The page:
A jugalbandi of a Hindustani classical musician and a Carnatic musician is nothing new. The idea has been popular since the 1980s when sitarist Halim Jaffer Khan performed with Carnatic veena player Emani Shankar Shastri. Two other famous jugalbandis have been of sarangi player Ramnarayan with violinist MS Gopalkrishnan, and sarod player Amjad Ali Khan with violinist TN Krishnan. However, it is extremely rare to hear a jugalbandi between two flautists. This may be because musicians that play one instrument are wary of comparisons, especially since a jugalbandi is more about harmony. Mumbai audiences have a chance to listen to such a jugalbandi this fortnight when flautists Rakesh Chaurasia and B Vijaygopal perform. Their performance will be followed by a solo vocal recital by Carnatic singer Aruna Sairam.
Unlike a typical classical music performance at which there is a main performer and the other musicians are accompanists, both performers in a jugalbandi enjoy equal importance. Listening to two different musicians playing together can be an absorbing experience. When this duo first performed in Bangalore in August last year, they received a very positive response. “The feedback encouraged us to take this project further,” said Vijaygopal in an interview from Chennai where he lives.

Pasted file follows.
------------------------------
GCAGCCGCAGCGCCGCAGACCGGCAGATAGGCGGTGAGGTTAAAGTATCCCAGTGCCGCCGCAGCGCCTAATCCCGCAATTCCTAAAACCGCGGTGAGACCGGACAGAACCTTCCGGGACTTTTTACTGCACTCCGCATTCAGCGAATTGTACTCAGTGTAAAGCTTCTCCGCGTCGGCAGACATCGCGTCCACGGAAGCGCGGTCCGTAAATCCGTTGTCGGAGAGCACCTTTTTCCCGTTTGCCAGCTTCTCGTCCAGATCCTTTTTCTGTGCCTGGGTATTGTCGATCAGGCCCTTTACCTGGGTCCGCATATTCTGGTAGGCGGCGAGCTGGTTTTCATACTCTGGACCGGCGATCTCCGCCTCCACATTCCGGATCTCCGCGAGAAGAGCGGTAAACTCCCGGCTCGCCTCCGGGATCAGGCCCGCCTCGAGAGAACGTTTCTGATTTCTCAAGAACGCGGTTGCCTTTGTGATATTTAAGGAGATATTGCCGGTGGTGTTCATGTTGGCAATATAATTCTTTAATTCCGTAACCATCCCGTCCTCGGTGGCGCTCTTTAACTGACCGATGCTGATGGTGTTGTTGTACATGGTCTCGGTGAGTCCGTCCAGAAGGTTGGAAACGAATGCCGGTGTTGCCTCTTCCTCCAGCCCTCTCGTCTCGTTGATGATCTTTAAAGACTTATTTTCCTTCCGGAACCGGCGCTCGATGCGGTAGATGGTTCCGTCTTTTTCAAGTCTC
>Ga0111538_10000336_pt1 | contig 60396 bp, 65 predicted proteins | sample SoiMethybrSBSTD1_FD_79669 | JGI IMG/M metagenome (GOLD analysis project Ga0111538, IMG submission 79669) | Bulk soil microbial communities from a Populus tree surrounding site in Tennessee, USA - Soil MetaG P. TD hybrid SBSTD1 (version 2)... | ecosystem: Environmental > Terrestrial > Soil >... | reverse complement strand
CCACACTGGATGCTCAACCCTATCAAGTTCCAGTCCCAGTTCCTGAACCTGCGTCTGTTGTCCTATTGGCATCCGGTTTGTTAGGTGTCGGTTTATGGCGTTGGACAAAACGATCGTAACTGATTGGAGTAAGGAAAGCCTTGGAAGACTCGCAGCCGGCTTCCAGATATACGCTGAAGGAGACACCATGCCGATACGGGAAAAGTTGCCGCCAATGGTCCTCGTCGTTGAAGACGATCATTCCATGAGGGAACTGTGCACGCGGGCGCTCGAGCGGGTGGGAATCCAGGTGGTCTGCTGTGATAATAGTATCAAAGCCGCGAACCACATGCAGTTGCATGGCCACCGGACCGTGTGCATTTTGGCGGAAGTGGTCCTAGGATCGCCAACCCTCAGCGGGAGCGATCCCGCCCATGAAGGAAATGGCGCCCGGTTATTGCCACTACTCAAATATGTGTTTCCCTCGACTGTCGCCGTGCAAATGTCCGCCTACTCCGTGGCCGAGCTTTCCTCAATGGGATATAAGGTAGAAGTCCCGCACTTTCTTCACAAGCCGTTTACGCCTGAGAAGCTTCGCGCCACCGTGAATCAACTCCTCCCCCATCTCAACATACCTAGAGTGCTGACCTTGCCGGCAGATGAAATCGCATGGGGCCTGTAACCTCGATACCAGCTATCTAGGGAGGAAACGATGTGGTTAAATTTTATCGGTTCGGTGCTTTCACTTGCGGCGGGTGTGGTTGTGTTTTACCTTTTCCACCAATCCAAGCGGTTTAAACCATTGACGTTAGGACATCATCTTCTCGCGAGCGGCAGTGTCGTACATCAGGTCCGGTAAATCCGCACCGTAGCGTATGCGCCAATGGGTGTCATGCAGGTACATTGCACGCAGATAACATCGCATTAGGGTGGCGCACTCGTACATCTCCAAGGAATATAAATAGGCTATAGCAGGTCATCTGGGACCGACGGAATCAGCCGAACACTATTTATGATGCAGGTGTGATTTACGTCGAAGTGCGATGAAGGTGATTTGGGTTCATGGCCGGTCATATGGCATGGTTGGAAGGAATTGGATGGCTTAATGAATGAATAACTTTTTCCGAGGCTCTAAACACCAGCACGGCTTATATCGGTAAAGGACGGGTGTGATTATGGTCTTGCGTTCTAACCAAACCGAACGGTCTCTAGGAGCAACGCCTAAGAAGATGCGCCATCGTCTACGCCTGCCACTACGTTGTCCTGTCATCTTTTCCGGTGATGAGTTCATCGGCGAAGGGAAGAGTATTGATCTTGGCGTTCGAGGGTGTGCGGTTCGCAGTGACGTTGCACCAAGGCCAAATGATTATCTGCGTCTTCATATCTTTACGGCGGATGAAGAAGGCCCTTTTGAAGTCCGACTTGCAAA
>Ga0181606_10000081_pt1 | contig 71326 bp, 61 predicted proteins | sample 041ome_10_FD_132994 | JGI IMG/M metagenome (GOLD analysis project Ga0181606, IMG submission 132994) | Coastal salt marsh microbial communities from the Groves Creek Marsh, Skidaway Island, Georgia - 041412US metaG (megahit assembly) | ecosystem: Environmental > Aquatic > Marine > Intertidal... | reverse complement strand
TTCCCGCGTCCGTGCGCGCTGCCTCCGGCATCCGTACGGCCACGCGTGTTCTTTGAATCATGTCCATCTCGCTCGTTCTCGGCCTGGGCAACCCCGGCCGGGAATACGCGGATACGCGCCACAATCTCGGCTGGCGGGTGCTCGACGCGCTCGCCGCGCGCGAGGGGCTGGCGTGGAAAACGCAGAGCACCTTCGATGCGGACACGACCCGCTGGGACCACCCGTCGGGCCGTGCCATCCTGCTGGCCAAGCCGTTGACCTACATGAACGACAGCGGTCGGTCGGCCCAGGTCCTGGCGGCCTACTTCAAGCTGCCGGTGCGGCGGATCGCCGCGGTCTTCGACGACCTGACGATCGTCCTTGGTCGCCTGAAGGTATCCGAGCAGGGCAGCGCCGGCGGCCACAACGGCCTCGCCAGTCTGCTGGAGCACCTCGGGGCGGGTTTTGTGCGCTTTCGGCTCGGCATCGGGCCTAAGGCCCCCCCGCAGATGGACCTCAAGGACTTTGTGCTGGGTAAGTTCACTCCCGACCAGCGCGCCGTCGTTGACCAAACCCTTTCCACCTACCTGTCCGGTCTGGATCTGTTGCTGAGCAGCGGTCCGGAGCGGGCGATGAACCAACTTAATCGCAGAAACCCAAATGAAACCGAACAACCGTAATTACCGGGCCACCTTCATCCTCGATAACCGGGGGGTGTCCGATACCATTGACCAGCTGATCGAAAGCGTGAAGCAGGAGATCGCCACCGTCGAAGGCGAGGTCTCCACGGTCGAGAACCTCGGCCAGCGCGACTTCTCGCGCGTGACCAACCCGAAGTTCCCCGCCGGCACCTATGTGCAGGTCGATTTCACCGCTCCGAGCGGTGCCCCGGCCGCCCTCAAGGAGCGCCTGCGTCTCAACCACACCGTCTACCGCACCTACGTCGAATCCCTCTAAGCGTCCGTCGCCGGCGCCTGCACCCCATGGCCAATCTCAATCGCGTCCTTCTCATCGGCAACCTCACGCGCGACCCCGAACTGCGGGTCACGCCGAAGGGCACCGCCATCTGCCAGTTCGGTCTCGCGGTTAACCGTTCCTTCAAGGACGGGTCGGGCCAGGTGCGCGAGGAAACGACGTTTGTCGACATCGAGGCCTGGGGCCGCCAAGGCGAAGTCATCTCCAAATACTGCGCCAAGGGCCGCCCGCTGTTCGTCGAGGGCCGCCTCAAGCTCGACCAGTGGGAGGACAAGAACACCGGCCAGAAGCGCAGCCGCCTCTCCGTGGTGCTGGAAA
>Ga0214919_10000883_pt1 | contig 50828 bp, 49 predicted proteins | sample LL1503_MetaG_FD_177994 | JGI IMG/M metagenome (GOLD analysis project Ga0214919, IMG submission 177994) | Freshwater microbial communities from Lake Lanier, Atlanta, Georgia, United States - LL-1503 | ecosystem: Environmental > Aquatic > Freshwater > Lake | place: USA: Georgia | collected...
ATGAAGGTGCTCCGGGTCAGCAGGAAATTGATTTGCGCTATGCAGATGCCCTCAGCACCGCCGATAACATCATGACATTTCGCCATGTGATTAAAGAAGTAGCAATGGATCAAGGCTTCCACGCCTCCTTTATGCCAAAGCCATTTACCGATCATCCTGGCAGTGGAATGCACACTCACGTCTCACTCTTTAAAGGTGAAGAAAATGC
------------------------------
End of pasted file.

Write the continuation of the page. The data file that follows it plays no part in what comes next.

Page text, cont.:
The 30-year-old flautist is a student of three masters. He has trained under TR Navaneetham, TS Sankaran and KV Ramanujan. Prior to his jugalbandi with Chaurasia, Vijaygopal had not played with any other Hindustani musician. Like many musicians before him, he was delighted to find that there was a lot in common between the two systems. “The middle ground between the Carnatic and Hindustani traditions should be explored further,” he said.
Rakesh Chaurasia has more experience with jugalbandis. The 40-year-old nephew of Hariprasad Chaurasia has played with Carnatic musicians like violinist duo Ganesh Kumaresh and Mandolin U Srinivas. He has also performed with jazz pianist Louiz Banks, percussionist Taufiq Qureshi, Spanish guitarist Marco Salaun and UK-based fusion artist and tabla player Talvin Singh.
Chaurasia sees no problem in playing with another flautist. “A jugalbandi is not a contest,” said Chaurasia over the phone from the US where he was on a concert tour. “It is a dialogue between two musicians, and only then does it become successful and palatable to the audience,” he added. “The main focus is on getting the melody right and sharing a great chemistry with each other.” Chaurasia also said he always looks forward to learning a thing or two from a fellow musician. This fortnight’s concert will begin with flute solos and it will end with a jugalbandi.
By Amarendra Dhaneshwar on April 27 2012 4.30am